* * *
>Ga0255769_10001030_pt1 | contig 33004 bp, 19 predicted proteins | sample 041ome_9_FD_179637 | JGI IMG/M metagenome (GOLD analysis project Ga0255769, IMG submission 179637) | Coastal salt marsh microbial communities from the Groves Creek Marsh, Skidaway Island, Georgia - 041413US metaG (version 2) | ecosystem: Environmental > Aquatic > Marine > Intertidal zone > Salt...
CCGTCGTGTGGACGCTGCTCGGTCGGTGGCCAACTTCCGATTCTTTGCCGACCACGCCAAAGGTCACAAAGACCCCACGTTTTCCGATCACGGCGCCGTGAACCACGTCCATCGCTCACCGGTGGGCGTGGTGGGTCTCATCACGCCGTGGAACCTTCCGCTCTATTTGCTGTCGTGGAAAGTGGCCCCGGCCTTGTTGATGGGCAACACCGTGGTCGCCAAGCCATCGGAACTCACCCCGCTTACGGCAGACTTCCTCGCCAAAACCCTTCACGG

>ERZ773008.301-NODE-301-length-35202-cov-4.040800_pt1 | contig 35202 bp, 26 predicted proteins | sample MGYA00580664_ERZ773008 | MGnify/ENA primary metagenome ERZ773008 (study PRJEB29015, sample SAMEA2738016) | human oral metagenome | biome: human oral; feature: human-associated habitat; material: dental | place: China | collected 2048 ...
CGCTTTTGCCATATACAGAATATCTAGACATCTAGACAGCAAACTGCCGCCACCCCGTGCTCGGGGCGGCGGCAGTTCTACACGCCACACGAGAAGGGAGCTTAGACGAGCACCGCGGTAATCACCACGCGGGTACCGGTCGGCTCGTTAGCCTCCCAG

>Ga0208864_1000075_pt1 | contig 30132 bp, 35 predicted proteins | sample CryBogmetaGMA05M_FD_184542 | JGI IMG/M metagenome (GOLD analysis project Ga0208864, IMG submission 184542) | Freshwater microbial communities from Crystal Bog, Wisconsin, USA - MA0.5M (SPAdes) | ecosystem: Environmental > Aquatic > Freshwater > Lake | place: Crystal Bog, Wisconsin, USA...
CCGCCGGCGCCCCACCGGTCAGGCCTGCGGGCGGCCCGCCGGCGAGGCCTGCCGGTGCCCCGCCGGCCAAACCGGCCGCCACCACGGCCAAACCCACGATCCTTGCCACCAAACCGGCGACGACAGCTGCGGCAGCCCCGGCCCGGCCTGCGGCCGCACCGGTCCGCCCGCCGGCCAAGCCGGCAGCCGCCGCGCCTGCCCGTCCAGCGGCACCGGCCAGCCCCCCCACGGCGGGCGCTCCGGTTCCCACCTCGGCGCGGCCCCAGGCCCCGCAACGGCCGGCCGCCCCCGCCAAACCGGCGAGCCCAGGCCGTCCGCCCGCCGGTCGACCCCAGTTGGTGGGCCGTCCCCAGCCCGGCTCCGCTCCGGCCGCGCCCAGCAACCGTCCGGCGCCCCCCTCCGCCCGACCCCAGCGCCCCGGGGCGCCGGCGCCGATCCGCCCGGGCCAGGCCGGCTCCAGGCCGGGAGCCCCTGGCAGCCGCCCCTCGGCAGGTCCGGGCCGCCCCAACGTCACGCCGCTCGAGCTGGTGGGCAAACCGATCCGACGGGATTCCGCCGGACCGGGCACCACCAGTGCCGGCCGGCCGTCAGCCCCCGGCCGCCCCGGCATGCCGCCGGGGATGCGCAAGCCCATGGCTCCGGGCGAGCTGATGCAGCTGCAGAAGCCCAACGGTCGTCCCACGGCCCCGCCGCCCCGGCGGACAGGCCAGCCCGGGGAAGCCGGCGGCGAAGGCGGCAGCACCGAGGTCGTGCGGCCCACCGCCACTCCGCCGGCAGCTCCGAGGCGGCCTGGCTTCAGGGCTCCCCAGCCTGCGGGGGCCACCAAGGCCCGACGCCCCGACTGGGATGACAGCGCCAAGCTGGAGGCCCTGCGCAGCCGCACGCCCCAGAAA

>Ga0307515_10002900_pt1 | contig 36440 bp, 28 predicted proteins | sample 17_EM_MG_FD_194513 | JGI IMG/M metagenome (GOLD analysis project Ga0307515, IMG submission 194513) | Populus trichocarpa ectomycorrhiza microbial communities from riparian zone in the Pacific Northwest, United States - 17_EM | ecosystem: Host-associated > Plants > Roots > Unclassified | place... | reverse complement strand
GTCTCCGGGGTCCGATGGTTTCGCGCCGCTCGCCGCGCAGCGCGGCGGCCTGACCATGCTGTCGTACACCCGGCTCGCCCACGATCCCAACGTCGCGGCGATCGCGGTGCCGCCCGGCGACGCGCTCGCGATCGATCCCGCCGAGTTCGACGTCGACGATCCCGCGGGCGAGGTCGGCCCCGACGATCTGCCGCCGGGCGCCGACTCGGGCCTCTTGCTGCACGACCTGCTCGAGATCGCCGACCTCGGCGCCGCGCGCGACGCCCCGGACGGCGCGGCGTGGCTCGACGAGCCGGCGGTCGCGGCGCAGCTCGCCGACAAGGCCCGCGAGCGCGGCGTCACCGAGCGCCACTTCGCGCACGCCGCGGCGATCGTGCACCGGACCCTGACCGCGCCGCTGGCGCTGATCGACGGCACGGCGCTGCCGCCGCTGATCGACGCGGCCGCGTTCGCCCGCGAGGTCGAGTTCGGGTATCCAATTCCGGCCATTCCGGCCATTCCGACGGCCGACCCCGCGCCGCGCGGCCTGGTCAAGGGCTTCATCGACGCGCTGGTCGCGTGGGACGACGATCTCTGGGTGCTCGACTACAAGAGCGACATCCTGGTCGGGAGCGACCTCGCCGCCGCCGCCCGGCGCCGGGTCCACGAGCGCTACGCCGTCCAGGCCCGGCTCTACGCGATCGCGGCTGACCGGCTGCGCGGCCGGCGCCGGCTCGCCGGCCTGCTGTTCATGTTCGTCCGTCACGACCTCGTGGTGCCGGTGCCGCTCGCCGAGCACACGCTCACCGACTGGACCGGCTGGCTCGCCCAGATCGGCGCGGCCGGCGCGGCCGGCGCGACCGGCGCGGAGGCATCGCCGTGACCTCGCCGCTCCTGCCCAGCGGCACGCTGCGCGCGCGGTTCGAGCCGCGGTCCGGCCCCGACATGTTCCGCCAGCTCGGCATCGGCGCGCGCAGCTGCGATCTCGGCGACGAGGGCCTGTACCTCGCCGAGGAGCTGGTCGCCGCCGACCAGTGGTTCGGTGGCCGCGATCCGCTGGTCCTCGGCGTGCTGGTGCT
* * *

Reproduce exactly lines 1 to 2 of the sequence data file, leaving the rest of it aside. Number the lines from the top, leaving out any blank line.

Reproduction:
>Ga0255769_10001030_pt1 | contig 33004 bp, 19 predicted proteins | sample 041ome_9_FD_179637 | JGI IMG/M metagenome (GOLD analysis project Ga0255769, IMG submission 179637) | Coastal salt marsh microbial communities from the Groves Creek Marsh, Skidaway Island, Georgia - 041413US metaG (version 2) | ecosystem: Environmental > Aquatic > Marine > Intertidal zone > Salt...
CCGTCGTGTGGACGCTGCTCGGTCGGTGGCCAACTTCCGATTCTTTGCCGACCACGCCAAAGGTCACAAAGACCCCACGTTTTCCGATCACGGCGCCGTGAACCACGTCCATCGCTCACCGGTGGGCGTGGTGGGTCTCATCACGCCGTGGAACCTTCCGCTCTATTTGCTGTCGTGGAAAGTGGCCCCGGCCTTGTTGATGGGCAACACCGTGGTCGCCAAGCCATCGGAACTCACCCCGCTTACGGCAGACTTCCTCGCCAAAACCCTTCACGG